8. Being messy: Improves creativity.

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Image: Robert Bye

Sometimes, society judges people depending on their tidiness or messiness. Most people that live a tidy life are thought to be successful and more creative whereas it is believed that messy people live a sedentary life. Studies however show that messiness can actually be good for you. Researchers at the University of Minnesota, studied the relationship between messiness and creativity. The findings, which were published in the Psychological Science magazine, show that while tidy environments are good for some things, they don’t promote creative thinking or stimulate new ideas.

The study, which was conducted on 50 individuals, found that creativity suffers if you live in a clutter-free environment. Meanwhile, messy-room thinkers found innovative ways to tackle problems they faced during the study. However, scientists also discovered that 82% of people in the tidy room were more generous compared with 47% in the messy one. (source)

9. Drinking coffee: Reduces the risk of cancer.

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Image: Nathan Dumlao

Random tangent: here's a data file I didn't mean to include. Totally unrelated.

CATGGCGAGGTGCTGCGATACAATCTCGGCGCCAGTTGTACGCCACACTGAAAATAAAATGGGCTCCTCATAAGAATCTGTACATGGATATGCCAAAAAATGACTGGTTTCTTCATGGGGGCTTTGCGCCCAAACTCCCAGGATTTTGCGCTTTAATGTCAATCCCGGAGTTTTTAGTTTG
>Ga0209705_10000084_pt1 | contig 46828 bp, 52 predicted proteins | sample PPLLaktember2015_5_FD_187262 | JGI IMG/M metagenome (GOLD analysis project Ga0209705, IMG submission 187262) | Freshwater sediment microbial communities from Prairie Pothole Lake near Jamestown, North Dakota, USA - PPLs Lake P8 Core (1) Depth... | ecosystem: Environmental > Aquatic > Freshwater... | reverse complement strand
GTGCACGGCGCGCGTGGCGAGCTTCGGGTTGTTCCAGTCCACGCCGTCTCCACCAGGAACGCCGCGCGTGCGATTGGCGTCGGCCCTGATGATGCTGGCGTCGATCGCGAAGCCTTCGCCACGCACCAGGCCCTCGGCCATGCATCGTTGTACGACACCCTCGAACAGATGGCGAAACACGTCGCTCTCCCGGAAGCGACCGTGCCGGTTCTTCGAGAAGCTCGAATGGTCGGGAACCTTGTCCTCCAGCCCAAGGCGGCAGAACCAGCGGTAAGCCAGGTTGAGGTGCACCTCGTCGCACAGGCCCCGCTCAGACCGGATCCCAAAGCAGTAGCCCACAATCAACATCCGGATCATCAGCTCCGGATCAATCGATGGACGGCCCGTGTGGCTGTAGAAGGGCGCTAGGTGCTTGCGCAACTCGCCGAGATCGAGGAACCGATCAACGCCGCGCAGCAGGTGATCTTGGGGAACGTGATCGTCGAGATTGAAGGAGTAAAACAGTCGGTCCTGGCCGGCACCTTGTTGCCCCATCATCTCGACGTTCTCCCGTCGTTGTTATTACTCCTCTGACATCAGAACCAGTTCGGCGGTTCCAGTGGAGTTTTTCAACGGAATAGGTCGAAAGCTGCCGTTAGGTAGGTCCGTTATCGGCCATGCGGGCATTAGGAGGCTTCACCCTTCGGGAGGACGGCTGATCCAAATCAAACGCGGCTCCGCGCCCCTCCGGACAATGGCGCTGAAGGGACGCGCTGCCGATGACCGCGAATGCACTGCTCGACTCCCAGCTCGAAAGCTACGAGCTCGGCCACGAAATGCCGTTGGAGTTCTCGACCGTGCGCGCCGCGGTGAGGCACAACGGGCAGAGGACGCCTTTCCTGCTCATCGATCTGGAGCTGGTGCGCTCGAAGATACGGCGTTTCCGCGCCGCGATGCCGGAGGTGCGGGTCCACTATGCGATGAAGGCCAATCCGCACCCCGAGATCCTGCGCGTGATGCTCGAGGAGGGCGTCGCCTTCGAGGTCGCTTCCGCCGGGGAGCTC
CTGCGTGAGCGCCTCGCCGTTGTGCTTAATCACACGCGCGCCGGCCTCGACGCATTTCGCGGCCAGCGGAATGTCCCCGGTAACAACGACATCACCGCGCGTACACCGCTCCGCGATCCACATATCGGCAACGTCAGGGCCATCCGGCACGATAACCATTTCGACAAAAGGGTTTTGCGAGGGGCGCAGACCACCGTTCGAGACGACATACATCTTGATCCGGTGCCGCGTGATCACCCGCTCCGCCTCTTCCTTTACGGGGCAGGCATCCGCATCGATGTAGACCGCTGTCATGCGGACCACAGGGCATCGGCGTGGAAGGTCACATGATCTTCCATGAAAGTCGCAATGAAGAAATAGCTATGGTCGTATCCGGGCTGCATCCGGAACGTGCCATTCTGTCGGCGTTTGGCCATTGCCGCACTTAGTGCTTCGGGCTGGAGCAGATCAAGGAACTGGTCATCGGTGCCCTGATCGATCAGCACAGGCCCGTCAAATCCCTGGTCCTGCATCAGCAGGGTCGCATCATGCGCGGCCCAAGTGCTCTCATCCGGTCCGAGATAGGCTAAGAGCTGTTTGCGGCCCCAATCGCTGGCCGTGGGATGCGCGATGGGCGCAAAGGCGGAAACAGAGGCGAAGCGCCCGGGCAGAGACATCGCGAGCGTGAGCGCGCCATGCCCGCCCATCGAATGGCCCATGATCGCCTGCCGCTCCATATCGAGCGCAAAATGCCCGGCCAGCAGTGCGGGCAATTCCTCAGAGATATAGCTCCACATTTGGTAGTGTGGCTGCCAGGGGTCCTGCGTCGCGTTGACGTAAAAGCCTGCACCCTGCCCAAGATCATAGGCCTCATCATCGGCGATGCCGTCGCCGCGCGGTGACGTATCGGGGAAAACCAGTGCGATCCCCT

Extensive scientific research on coffee suggests that drinking brewed coffee reduces the risk of cancer, as well as a range of other health benefits; such as protecting against diabetes and boosting heart health. One recent study indicates that caffeine improves certain types of memory in some, as well as the mood. Even though too much of any stimulant can make people anxious and irritable, consuming coffee mildly has been shown to boost mood due to the same adenosine-blocking effect that makes you feel alert. Doctors recommend that you limit your caffeine intake to 400 milligrams per day, or about 3 to 4 standard cups of drip coffee. (source)

10. Taking cold showers instead of hot: Improves blood circulation and aids in weight loss.

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Image: Pexels

Of course it’s hard to take cold showers, especially in the mornings but studies show that taking a cold shower, instead of hot, can boost health. Some of the advantages of taking cold showers include increased alertness, it refines hair and skin, improves immunity and blood circulation, speeds muscle soreness and recovery, eases stress and relieves depression. Apart from those, cold showers also boost the levels of glutathione, an antioxidant that keeps all other antioxidants performing at their optimal levels. (source)